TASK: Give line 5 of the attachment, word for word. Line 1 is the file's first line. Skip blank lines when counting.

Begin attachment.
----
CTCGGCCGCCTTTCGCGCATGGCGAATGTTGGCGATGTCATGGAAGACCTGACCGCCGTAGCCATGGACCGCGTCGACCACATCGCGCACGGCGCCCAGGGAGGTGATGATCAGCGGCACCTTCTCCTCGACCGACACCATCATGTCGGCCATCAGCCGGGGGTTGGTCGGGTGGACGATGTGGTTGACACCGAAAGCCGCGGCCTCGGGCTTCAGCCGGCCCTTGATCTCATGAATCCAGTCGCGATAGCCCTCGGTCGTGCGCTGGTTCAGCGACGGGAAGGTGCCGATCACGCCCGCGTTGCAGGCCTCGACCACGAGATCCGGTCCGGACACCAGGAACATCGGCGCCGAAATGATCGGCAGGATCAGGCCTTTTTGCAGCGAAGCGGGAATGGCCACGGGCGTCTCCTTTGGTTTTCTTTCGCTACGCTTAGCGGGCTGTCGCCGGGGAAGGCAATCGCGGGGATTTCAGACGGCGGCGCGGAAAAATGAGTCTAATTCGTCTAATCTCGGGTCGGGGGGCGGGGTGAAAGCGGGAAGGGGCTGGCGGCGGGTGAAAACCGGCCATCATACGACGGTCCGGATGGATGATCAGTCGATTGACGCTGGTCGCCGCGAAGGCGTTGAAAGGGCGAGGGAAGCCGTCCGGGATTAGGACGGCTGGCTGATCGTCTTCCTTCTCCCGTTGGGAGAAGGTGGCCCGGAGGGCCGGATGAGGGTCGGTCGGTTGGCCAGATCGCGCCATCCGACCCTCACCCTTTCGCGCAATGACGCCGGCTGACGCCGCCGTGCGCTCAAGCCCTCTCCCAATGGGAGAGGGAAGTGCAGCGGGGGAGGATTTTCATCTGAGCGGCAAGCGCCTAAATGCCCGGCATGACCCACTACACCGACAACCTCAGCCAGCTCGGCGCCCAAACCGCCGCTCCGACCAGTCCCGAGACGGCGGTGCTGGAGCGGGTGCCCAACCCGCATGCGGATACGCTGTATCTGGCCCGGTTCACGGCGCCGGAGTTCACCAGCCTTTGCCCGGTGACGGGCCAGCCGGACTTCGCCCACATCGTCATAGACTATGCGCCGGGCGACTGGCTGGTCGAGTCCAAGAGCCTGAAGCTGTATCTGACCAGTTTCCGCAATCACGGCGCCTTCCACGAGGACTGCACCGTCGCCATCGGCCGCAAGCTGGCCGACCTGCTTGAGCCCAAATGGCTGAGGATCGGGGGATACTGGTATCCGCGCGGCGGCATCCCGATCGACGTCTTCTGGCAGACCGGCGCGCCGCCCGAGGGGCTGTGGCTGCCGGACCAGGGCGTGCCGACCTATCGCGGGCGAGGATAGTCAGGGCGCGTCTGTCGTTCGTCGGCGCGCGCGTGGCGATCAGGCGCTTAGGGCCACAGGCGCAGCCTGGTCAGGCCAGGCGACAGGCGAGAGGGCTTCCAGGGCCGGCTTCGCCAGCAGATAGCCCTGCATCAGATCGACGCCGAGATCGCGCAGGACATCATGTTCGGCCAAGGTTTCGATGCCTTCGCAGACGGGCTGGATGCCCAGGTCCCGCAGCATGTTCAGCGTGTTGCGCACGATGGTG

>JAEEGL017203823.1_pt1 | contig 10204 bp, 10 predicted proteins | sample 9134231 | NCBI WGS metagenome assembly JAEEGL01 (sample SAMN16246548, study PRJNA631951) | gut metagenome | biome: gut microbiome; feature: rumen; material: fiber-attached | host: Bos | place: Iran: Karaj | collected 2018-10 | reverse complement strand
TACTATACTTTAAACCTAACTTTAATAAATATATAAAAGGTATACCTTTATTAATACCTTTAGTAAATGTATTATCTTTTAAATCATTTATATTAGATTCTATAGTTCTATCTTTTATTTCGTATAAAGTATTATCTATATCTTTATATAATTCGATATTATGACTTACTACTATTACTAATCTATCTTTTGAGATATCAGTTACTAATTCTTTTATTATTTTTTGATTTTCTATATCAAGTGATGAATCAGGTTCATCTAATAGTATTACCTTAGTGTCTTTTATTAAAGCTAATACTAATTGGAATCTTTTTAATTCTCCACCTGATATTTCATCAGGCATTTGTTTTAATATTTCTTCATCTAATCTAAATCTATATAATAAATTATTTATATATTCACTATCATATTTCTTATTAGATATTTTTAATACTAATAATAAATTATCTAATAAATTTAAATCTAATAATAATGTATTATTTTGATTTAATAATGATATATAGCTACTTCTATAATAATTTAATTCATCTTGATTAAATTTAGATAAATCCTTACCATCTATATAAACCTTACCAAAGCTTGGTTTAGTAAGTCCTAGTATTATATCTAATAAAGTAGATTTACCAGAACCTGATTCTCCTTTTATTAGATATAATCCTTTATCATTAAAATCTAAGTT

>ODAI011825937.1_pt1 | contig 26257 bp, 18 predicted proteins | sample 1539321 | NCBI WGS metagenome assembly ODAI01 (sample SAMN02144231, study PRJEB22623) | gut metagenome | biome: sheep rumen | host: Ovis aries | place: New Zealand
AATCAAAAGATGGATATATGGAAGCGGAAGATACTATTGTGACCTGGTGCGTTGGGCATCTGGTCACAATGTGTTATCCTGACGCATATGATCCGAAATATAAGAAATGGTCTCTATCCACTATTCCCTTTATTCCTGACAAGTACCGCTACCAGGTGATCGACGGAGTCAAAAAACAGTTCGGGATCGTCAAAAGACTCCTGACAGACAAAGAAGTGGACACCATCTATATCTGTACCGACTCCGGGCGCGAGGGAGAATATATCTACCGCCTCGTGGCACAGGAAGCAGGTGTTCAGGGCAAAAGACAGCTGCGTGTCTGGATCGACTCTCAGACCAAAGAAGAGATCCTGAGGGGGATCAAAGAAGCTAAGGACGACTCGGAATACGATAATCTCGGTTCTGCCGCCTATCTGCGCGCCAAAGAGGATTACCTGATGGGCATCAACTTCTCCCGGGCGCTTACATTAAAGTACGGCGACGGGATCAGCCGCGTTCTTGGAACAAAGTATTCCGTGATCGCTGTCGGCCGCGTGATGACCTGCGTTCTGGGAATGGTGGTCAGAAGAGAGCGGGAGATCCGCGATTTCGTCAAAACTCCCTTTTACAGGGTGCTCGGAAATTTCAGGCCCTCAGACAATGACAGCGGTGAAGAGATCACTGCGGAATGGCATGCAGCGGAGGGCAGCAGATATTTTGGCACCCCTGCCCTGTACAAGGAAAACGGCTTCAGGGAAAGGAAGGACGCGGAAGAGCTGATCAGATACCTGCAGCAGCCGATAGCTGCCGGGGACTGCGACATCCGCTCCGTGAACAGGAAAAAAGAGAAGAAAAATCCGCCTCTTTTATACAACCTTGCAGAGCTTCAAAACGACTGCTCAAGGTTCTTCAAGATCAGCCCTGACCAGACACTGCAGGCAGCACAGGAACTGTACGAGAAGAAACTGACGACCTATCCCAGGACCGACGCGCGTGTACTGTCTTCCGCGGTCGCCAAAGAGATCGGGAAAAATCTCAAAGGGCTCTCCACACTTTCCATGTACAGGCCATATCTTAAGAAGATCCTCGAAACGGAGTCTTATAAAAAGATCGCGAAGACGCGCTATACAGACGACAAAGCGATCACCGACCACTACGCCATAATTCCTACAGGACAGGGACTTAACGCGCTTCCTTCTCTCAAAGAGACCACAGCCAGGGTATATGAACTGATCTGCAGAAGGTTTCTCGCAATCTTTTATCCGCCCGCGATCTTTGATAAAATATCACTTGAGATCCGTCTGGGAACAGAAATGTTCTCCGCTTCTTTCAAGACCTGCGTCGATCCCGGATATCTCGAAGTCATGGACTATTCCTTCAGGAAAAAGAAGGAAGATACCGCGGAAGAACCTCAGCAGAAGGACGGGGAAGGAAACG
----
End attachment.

AATCAAAAGATGGATATATGGAAGCGGAAGATACTATTGTGACCTGGTGCGTTGGGCATCTGGTCACAATGTGTTATCCTGACGCATATGATCCGAAATATAAGAAATGGTCTCTATCCACTATTCCCTTTATTCCTGACAAGTACCGCTACCAGGTGATCGACGGAGTCAAAAAACAGTTCGGGATCGTCAAAAGACTCCTGACAGACAAAGAAGTGGACACCATCTATATCTGTACCGACTCCGGGCGCGAGGGAGAATATATCTACCGCCTCGTGGCACAGGAAGCAGGTGTTCAGGGCAAAAGACAGCTGCGTGTCTGGATCGACTCTCAGACCAAAGAAGAGATCCTGAGGGGGATCAAAGAAGCTAAGGACGACTCGGAATACGATAATCTCGGTTCTGCCGCCTATCTGCGCGCCAAAGAGGATTACCTGATGGGCATCAACTTCTCCCGGGCGCTTACATTAAAGTACGGCGACGGGATCAGCCGCGTTCTTGGAACAAAGTATTCCGTGATCGCTGTCGGCCGCGTGATGACCTGCGTTCTGGGAATGGTGGTCAGAAGAGAGCGGGAGATCCGCGATTTCGTCAAAACTCCCTTTTACAGGGTGCTCGGAAATTTCAGGCCCTCAGACAATGACAGCGGTGAAGAGATCACTGCGGAATGGCATGCAGCGGAGGGCAGCAGATATTTTGGCACCCCTGCCCTGTACAAGGAAAACGGCTTCAGGGAAAGGAAGGACGCGGAAGAGCTGATCAGATACCTGCAGCAGCCGATAGCTGCCGGGGACTGCGACATCCGCTCCGTGAACAGGAAAAAAGAGAAGAAAAATCCGCCTCTTTTATACAACCTTGCAGAGCTTCAAAACGACTGCTCAAGGTTCTTCAAGATCAGCCCTGACCAGACACTGCAGGCAGCACAGGAACTGTACGAGAAGAAACTGACGACCTATCCCAGGACCGACGCGCGTGTACTGTCTTCCGCGGTCGCCAAAGAGATCGGGAAAAATCTCAAAGGGCTCTCCACACTTTCCATGTACAGGCCATATCTTAAGAAGATCCTCGAAACGGAGTCTTATAAAAAGATCGCGAAGACGCGCTATACAGACGACAAAGCGATCACCGACCACTACGCCATAATTCCTACAGGACAGGGACTTAACGCGCTTCCTTCTCTCAAAGAGACCACAGCCAGGGTATATGAACTGATCTGCAGAAGGTTTCTCGCAATCTTTTATCCGCCCGCGATCTTTGATAAAATATCACTTGAGATCCGTCTGGGAACAGAAATGTTCTCCGCTTCTTTCAAGACCTGCGTCGATCCCGGATATCTCGAAGTCATGGACTATTCCTTCAGGAAAAAGAAGGAAGATACCGCGGAAGAACCTCAGCAGAAGGACGGGGAAGGAAACG